Deterrence

Show your security

  • You have expensive camera systems in place, having a video feed of a few cameras visible to people that walk in is a great reminder that the video surveillance exists.
  • Your access control system should allow beeps or other audible noises when a door is opened. Having these on is a subtle reminder that security staff is aware when any door is opened.
  • Having keypads or any other security device visible is yet another reminder the facility is actively monitored for burglary and robbery.

Use guards

  • Having guard staff wear uniforms, wording or logos that reinforce they are security guards gives indication the person is a trained security professional helping to ensure the facility is not a target.
  • Your access control system should have controls that don’t allow an exterior entrance door and a dispensary floor door to both be open at the same time to deter “rushing the door”.
  • Armed security officers should be required to attend firearms training courses that are robust and include tactical training, situation deescalation, and range work including annual re-qualification requirements.
  • Security can also serve as a monitor for controlled area access in tandem with dispensary agent verification and patient check in.  

Have specific opening and closing procedures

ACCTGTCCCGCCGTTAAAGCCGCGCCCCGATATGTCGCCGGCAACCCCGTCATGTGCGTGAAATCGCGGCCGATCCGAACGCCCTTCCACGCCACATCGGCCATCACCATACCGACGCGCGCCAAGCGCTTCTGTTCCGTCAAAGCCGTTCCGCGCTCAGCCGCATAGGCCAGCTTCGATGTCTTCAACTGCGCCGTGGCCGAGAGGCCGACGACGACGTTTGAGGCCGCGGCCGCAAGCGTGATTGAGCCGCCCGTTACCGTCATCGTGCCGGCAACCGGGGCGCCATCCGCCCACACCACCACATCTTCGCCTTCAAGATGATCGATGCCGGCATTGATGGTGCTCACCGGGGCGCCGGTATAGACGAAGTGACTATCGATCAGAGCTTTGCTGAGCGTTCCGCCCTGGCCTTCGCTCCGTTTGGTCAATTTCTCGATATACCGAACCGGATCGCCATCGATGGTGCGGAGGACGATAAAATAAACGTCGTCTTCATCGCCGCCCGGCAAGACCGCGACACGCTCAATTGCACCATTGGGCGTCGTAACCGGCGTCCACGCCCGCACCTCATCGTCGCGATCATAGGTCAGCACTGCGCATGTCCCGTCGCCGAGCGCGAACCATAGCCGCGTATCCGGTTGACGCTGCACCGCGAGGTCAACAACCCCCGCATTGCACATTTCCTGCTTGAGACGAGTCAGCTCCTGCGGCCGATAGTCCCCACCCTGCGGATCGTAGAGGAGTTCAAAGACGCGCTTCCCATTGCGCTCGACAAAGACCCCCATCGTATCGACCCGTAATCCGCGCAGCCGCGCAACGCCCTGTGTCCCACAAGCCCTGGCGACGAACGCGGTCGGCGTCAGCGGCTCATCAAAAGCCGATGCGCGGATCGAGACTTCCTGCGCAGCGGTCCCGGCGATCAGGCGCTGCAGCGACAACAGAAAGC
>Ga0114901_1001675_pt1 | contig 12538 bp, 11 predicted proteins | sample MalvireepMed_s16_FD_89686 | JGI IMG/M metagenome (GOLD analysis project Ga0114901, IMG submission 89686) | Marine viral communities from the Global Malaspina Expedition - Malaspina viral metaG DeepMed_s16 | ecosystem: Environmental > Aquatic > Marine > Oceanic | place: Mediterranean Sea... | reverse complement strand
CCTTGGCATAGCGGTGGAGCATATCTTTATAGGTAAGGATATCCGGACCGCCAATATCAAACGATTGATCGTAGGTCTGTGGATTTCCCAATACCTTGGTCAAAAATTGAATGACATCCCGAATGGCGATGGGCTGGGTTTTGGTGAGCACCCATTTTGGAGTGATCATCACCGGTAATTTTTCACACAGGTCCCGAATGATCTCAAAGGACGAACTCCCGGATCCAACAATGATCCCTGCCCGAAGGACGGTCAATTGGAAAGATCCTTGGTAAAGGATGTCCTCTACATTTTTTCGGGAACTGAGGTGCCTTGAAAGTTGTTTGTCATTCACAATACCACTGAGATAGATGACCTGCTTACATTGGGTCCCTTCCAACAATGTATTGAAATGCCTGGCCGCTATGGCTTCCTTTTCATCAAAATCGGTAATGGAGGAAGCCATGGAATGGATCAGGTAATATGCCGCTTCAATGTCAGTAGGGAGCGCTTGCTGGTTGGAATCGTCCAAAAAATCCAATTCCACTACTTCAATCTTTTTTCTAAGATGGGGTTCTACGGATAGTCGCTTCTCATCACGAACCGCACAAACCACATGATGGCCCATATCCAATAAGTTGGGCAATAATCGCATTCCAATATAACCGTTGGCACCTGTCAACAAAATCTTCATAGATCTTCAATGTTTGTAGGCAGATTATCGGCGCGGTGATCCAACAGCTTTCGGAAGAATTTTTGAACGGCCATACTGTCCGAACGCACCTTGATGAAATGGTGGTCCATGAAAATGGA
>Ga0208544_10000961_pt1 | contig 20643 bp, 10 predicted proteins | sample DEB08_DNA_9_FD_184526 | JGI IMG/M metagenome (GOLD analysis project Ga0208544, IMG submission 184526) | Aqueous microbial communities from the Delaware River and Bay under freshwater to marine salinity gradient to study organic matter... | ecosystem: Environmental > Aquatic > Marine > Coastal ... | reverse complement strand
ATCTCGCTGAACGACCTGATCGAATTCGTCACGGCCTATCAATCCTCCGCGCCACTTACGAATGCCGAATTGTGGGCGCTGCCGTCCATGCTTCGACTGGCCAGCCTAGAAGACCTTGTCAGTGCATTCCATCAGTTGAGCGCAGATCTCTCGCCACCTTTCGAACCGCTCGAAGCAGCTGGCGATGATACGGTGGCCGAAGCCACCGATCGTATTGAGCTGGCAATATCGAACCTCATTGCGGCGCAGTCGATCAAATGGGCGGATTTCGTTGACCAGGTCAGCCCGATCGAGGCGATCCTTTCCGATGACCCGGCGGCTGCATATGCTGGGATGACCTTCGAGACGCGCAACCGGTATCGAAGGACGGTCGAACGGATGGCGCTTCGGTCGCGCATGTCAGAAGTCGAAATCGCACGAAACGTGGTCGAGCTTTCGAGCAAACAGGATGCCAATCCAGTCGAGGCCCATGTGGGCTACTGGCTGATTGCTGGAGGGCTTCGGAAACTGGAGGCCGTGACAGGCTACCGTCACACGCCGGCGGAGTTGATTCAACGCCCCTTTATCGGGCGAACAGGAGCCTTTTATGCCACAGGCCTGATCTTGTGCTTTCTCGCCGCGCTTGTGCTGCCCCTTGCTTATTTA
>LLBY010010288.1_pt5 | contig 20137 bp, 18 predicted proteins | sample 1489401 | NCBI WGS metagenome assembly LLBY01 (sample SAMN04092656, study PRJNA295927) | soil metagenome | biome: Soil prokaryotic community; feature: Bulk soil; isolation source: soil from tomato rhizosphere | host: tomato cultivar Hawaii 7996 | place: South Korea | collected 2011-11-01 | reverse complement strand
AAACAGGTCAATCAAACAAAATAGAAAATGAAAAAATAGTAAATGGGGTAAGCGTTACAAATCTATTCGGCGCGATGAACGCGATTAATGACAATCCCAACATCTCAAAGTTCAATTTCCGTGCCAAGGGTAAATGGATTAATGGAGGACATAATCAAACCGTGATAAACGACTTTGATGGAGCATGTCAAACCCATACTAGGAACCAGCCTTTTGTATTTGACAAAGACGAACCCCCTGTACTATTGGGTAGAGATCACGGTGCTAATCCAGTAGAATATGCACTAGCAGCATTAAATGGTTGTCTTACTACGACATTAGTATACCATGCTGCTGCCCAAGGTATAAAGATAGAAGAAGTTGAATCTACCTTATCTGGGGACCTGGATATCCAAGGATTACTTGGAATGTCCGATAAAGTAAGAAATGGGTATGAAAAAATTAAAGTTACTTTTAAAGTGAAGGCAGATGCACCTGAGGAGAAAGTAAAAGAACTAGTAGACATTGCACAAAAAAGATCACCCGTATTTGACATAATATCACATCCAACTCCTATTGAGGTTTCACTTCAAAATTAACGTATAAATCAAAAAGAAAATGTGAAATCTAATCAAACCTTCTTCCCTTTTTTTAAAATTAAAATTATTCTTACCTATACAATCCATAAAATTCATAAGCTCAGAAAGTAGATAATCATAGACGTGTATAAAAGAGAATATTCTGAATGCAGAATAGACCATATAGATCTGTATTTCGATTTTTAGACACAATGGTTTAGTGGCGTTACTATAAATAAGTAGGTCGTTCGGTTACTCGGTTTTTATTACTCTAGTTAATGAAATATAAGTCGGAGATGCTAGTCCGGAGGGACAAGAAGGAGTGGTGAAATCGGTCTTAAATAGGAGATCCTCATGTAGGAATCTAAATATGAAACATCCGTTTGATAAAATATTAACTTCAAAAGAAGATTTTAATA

• Quality security systems have “ambush” functionality built in to allow staff to silently trigger armed robbery panic alarms for the monitoring company.
  • Many systems also allow for specific arm and disarm sequences that use pre-defined steps for the first person in the building and the last ones out. If an employee is ambushed, they can’t do the next step and the silent alarm is triggered.
  • Guard staff should be the first person in and the last person out. Properly trained guard staff will recognize that something is wrong before being ambushed.
  • Ensure all vaults and safes are locked upon starting the day’s operations
  • Ensure all vaults and safes are locked when not in use and at the end of each day’s operations.
  • Ensure the burglar alarm is activated at the end of each day’s operations.
  • Ensure exterior doors are locked, bolted and consider door bar to prevent prying efforts

 

Other items to consider

  • Bullet-resistant glass enclosed counter in the secured entrance vestibule with appropriate protection within and behind walls as opposed to just fortifying the glass and leaving all else vulnerable.
  • Utilizing the video system and basic analytics to count the vehicles entering the parking space, number of people approaching from outside, gathering outside (good for loitering prevention as well), training in surveillance detection and awareness.
  • Thorough background investigations as opposed to simple background checks that are basically nothing more than criminal history reviews. Insider threat is real and most likely more prominent than most realize.
  • Verify that your security company installed motion detectors between the ceiling and the roof. This will catch burglars that either try to hide in the ceiling or attempt to break in by cutting through the roof. Both are very active trends across retail currently.
  • Build relationships with local law enforcement. Host a tour of your facility. Make local law enforcement aware of your opening and closing times for extra layer of security for employees.